Well Ms. Lykos wasn't part of the good ol' boy network so she had to go. Mike Anderson took up the banner of Holmes worship and pledged to undo everything that Ms. Lykos had done in office. One of his promises was to start prosecuting trace cases as felonies once again. The police and true believers thought the rapture had come and Mr. Anderson was swept into office.

Once there Mr. Anderson began the process of changing office policy. No longer would the Harris County District Attorney's Office go soft on those wrongdoers who had less than .01 grams of drug residue on their person. Nope. If you give them a break, the next thing you know someone else is going to want some leniency on some other crime. Damn that slippery slope!

Under Mike Anderson's watch, trace cases were prosecuted as felonies but defendants were offered so-called 12.44a sentences. That designation refers to a provision in the penal code that allows the court to assess misdemeanor punishment on state jail felony convictions.

And so, predictably, the inmate population in the Harris County Jail began to creep higher toward full capacity. Someone was going to have to to do something quick. The voters had already nixed the idea of issuing bonds to build a fourth jail downtown. County commissioners weren't keen on the idea of spending money to house inmates in other counties.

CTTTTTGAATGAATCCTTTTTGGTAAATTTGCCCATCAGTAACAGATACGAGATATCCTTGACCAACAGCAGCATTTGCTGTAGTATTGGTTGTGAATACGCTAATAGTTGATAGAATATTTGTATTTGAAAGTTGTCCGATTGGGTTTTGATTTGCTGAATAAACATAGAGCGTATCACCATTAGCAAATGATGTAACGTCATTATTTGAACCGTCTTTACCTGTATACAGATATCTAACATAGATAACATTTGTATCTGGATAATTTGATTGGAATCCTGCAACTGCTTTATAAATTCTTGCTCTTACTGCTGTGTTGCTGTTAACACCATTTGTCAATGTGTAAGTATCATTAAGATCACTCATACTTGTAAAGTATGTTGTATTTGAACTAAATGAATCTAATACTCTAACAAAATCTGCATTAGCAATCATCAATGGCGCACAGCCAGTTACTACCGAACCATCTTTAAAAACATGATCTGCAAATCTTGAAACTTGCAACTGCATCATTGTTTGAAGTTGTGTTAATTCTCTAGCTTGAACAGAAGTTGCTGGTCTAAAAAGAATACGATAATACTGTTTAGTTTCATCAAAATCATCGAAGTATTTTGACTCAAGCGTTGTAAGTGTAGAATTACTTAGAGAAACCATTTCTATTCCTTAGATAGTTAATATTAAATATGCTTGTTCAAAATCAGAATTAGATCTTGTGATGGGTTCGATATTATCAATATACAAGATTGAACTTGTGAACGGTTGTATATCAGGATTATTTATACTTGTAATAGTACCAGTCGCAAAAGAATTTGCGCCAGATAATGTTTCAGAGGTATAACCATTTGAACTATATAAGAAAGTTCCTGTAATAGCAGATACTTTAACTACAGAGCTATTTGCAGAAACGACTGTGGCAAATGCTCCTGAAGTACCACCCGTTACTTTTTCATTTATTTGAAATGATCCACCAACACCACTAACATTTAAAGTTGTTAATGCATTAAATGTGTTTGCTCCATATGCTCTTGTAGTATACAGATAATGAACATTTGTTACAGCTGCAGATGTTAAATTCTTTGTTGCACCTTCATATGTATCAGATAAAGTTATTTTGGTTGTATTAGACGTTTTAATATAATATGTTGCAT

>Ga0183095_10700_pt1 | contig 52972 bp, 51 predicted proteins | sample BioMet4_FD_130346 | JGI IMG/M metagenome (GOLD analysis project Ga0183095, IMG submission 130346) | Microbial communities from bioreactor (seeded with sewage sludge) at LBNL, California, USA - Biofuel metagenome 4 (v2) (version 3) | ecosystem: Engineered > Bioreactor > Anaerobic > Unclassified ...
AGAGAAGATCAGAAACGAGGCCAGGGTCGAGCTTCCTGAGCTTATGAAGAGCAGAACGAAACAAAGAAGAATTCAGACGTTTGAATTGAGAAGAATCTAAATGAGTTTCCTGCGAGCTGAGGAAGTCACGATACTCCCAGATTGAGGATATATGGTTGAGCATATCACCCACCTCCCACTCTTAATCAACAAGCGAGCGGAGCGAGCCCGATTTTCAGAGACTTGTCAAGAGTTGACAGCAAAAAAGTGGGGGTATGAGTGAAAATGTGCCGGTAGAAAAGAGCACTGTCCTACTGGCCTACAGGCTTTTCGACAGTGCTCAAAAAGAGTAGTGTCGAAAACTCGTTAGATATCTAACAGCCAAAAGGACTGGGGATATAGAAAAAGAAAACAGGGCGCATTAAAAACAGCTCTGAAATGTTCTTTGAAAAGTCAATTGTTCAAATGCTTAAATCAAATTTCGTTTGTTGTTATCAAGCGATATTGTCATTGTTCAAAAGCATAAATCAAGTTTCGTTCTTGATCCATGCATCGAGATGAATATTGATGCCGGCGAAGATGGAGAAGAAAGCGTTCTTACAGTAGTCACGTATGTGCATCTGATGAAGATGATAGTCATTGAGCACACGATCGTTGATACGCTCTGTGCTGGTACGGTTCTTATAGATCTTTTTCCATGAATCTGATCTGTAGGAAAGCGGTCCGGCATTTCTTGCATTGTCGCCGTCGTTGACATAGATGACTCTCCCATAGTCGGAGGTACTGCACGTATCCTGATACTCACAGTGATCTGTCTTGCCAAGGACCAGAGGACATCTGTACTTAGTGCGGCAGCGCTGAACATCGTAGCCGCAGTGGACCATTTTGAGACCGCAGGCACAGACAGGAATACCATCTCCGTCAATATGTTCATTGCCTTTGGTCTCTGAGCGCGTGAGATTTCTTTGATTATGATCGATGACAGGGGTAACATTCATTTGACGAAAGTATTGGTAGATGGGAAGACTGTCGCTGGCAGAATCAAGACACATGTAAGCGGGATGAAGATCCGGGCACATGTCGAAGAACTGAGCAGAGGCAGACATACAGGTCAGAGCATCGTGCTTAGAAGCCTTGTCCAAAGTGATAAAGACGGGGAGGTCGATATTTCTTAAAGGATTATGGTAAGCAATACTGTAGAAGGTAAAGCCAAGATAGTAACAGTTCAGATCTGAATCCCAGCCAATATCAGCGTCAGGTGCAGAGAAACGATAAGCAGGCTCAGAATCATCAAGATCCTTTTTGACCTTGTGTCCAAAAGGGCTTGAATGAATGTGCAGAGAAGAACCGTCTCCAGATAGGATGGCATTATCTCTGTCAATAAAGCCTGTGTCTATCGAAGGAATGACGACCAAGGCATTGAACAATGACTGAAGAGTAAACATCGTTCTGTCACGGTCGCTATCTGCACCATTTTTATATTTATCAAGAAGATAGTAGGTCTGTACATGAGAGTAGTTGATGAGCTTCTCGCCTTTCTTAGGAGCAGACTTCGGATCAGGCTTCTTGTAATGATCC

Interim District Attorney Devon Anderson, the widow of Mike Anderson, acknowledges there is a problem -- something that Mr. Anderson never did. Of course she told the Criminal Justice Coordinating Council that she wasn't worried about filing felony charges against folks possessing less than .01 grams of cocaine. She, on the other hand, was worried about the number of defendants who were punished under Section 12.44a of the Penal Code. She said she was concerned about the number of first time offenders who were now walking around with felony drug convictions.

She said she preferred treatment to incarceration. But she never said she was opposed to prosecuting the cases as felonies. And there's the disconnect.

If you charge folks with a felony and they can't post bond, the attorneys appointed to plead them out are going to try either to get the charges reduced to misdemeanors or, at worst, to get the prosecutor to offer county time for a felony conviction under 12.44a. Folks who are out on bond for a trace case are unlikely to go to prison or jail in exchange for a plea (though there are exceptions). They'll take their felony deferred or probation and walk on out of the courthouse.